Guide to U.S. Sacagawea Dollars

The Sacagawea Dollar was launched by the United States Mint in the year 2000 with great fanfare. The new dollar coins retained the small-size of the previous series but carried a newly developed golden color. Sacagawea and child were featured on the obverse with a soaring eagle on the reverse. In the very first year of the series, a number of intriguing issues were created including a version struck in 22 karat gold, a pattern with a prototype reverse, presentation coins with a special finish, and a mule error. The series would continue until 2008 and then transition to the Native American Dollar, which featured the Sacagawea obverse design paired with rotating reverse designs.

2000 Sacagawea Dollar

Despite their initial unpopularity, the previous Susan B. Anthony Dollar series had begun to find use within vending machines and mass transit systems. With supplies dwindling, Congress introduced legislation to authorize a new series of small-sized dollar coins. On December 1, 1997, the United States $1 Coin Act of 1997 was passed as a section of the 50 States Commemorative Coin Program Act. The legislation called for the new dollar coins to be “golden in color, have a distinctive edge, have tactile and visual features that make the denomination of the coin readily discernible.”


The legislation did not provide specific guidance for the design of the new series, so the Secretary of the Treasury created the nine-member Dollar Coin Design Advisory Committee. After reviewing 17 design concepts, the Committee recommend Sacagawea as the subject of the coin. She was the Shoshone Native American woman who assisted Lewis and Clark on their historic expedition. The United States Mint invited 23 artists to submit designs featuring an image of Sacagawea on the obverse and an eagle on the reverse to symbolize peace and freedom. After the designs were reviewed by representatives of the Native American community, numismatists, artists, historians, members of Congress, the Commission of Fine Arts, and members of the public through polls and focus groups, the Secretary of the Treasury made the final decision.

Obverse Design

The obverse design was created by American sculptor Glenna Goodacre. The design features Sacagawea in three-quarter profile, carrying her infant son Jean Baptiste Charbonneau on her back. Since no contemporary image of Sacagawea exists, Goodacre used a 22-year-old Shoshone woman named Randy’L He-Dow Teton as a model for the coin. The obverse inscriptions include “LIBERTY” above, “IN GOD WE TRUST” in the left field, and the date and mint mark in the right field.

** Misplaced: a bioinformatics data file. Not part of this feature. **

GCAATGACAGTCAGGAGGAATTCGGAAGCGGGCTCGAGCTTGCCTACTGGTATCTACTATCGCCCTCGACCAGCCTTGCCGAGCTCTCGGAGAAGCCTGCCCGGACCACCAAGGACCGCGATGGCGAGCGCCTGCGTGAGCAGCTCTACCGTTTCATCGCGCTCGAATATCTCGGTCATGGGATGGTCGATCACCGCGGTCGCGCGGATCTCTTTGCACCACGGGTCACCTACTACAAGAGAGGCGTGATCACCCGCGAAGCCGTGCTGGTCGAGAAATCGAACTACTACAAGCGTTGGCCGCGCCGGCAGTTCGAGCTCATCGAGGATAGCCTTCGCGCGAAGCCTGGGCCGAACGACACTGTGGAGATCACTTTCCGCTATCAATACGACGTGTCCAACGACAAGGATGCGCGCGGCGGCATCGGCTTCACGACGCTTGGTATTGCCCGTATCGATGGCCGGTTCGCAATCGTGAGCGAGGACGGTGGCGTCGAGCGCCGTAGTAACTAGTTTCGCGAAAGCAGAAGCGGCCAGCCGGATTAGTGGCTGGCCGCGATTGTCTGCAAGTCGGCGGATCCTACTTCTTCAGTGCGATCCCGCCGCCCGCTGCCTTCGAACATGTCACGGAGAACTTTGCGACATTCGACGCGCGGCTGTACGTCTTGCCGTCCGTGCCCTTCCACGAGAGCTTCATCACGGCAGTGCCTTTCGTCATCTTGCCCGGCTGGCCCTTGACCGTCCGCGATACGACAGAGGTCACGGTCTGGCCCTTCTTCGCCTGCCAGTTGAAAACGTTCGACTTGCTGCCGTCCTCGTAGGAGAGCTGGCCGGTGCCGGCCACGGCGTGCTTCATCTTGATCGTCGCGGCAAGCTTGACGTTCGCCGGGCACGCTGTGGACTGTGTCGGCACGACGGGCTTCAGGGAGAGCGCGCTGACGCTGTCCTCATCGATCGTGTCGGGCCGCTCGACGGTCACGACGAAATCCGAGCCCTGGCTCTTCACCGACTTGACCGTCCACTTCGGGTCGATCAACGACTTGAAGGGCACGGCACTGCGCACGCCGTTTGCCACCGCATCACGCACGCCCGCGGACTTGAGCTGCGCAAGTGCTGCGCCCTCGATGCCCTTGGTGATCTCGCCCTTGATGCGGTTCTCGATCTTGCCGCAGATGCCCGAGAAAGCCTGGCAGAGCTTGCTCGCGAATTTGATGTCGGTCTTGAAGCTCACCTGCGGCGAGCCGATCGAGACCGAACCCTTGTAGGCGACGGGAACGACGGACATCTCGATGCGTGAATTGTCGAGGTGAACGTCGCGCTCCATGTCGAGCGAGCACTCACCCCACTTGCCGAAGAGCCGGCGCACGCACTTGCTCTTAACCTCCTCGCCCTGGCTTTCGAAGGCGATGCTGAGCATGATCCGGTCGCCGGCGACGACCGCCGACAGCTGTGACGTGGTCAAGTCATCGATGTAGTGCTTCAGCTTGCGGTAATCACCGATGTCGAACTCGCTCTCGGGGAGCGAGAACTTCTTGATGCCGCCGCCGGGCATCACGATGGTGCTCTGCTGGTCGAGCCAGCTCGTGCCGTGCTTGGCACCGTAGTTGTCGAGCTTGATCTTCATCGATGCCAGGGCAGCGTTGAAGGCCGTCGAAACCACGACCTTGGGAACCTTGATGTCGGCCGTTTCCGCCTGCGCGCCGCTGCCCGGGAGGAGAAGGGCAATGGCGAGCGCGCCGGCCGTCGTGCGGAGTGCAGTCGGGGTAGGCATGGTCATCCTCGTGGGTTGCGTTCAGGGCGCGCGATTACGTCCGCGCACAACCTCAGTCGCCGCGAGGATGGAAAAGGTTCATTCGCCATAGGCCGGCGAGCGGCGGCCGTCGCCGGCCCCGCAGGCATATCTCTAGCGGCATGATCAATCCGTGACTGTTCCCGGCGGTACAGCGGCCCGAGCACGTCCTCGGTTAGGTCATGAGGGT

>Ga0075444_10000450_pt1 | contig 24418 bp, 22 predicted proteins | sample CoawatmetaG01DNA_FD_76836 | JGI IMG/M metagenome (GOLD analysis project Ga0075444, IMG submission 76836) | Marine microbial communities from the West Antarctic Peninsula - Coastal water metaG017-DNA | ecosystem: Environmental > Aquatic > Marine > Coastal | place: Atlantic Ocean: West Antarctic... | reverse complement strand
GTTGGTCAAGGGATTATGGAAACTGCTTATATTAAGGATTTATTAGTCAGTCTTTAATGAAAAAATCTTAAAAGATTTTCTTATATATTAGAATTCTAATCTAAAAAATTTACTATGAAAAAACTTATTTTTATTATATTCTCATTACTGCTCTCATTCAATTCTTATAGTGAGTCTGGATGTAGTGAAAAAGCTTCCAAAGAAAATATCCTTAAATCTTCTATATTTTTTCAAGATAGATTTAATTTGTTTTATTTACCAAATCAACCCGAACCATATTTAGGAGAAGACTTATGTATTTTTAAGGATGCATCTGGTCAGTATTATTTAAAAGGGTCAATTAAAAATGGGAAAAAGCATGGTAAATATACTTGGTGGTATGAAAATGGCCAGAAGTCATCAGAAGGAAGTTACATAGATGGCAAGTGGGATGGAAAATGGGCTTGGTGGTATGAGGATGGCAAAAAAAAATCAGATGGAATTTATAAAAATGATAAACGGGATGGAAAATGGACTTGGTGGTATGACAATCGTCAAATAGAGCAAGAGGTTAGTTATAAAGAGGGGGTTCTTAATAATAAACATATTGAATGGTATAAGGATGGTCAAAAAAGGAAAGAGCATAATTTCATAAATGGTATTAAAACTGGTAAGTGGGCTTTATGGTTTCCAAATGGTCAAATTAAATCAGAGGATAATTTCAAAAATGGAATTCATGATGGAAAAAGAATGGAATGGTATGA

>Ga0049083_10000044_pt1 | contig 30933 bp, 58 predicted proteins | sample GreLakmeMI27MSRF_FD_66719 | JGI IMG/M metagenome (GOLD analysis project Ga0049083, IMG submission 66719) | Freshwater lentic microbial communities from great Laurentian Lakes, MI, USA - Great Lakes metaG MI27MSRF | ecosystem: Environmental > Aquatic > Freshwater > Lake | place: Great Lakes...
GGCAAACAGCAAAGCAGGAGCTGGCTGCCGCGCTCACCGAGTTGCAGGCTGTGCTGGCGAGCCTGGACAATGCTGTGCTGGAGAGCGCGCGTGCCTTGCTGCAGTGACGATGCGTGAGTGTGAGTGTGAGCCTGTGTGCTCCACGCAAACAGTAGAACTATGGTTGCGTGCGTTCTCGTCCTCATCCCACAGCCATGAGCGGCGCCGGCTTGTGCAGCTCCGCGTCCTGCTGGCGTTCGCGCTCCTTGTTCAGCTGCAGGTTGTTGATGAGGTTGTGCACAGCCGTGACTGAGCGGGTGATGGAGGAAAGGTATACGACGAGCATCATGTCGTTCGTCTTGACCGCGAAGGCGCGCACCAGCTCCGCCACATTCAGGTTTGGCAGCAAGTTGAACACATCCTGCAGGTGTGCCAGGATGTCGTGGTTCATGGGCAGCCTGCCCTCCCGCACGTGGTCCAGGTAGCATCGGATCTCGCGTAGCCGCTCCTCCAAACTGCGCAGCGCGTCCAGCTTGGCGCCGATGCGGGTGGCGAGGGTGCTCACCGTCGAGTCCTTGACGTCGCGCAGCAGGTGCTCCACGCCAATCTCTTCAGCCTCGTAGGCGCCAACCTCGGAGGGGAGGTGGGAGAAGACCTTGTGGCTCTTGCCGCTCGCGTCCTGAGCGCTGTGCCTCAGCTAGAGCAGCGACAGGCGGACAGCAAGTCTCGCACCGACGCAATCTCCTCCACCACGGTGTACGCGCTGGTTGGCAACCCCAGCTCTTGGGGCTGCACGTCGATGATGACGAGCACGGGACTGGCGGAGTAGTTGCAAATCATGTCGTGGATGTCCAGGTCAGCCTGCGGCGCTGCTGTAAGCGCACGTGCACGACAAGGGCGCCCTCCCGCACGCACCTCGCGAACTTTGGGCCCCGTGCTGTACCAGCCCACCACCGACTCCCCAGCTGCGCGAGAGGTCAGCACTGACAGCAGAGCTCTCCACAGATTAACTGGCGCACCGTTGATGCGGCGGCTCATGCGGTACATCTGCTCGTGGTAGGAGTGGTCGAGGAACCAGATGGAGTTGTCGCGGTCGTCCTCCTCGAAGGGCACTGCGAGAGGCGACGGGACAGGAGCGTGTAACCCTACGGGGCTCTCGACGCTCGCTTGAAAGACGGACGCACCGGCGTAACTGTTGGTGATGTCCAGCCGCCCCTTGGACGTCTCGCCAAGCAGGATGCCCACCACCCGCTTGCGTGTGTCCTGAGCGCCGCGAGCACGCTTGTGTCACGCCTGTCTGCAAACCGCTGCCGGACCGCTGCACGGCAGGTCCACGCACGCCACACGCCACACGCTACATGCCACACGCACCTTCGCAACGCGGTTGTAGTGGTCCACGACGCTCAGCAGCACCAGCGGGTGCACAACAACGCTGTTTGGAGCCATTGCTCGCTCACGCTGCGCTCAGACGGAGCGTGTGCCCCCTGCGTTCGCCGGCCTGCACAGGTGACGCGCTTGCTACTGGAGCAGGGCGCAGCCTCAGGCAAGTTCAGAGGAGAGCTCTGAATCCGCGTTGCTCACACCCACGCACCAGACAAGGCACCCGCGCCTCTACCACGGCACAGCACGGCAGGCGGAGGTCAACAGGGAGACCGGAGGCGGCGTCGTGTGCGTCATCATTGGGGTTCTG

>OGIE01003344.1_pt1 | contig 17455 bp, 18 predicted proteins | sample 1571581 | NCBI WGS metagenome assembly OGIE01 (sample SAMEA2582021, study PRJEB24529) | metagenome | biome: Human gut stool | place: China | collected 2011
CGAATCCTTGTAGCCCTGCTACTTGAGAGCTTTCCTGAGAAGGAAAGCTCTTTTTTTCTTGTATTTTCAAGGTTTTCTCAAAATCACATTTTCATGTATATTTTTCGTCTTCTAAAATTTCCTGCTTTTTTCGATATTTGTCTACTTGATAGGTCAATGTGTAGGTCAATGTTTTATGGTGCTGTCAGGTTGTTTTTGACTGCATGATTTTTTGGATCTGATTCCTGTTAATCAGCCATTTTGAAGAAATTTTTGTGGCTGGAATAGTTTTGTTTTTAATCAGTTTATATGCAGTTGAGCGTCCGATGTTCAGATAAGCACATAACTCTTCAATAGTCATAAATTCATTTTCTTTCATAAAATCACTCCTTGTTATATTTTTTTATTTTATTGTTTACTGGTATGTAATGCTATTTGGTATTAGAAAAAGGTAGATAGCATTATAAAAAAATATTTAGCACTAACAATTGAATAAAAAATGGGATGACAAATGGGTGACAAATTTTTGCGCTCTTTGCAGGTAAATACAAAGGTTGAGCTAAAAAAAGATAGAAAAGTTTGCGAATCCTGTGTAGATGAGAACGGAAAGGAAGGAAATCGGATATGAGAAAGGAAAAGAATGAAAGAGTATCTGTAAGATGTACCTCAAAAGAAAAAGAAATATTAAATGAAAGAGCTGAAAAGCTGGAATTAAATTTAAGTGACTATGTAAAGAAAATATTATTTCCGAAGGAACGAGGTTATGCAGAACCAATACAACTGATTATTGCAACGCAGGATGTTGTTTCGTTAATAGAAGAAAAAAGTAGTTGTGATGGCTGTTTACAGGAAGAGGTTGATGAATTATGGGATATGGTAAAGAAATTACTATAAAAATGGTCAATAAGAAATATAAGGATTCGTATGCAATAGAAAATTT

Reverse Design

The reverse design was created by United States Mint Sculptor-Engraver Thomas D. Rogers, Sr. It features an eagle in flight encircled by 17 stars, representing each state in the Union at the time of the Lewis and Clark Expedition. The inscription “UNITED STATES OF AMERICA” appears above, with the denomination “ONE DOLLAR” below, and the motto “E PLURIBUS UNUM” in the left field above the eagle’s head.

The official first striking for the Sacagawea Dollar took place during a ceremony held on November 18, 1999. The coins would not be officially released for circulation until January 27, 2000. As provided under the authorizing legislation, the United States Mint engaged in a significant marketing program to promote awareness and use of the new dollar coins. This included television, radio, and print advertisements, as well as partnerships with Walmart and General Mills. A total of $100 million of the coins were sent to Walmart and Sam’s Club stores to pay out as change. General Mills released 10 million boxes of Cheerios cereal containing a 2000-dated Lincoln Cent, with one in every 2,000 boxes also containing a Sacagawea Dollar.

In anticipation of widespread usage for the new golden dollars, the United States Mint produced more than one billion pieces for the first year of issuance. The mintage level would fall by nearly 90% by the second year, and starting in 2002, production was confined to the quantity necessary to satisfy demand from coin collectors. The coins would be included within annual numismatic sets and also sold in bags and rolls at a premium to face value. After 2008, the series transitioned to the Native American Dollar series, which featured the same obverse portrait of Sacagawea paired with an annually rotating reverse design highlighting the contributions and accomplishments of Native Americans.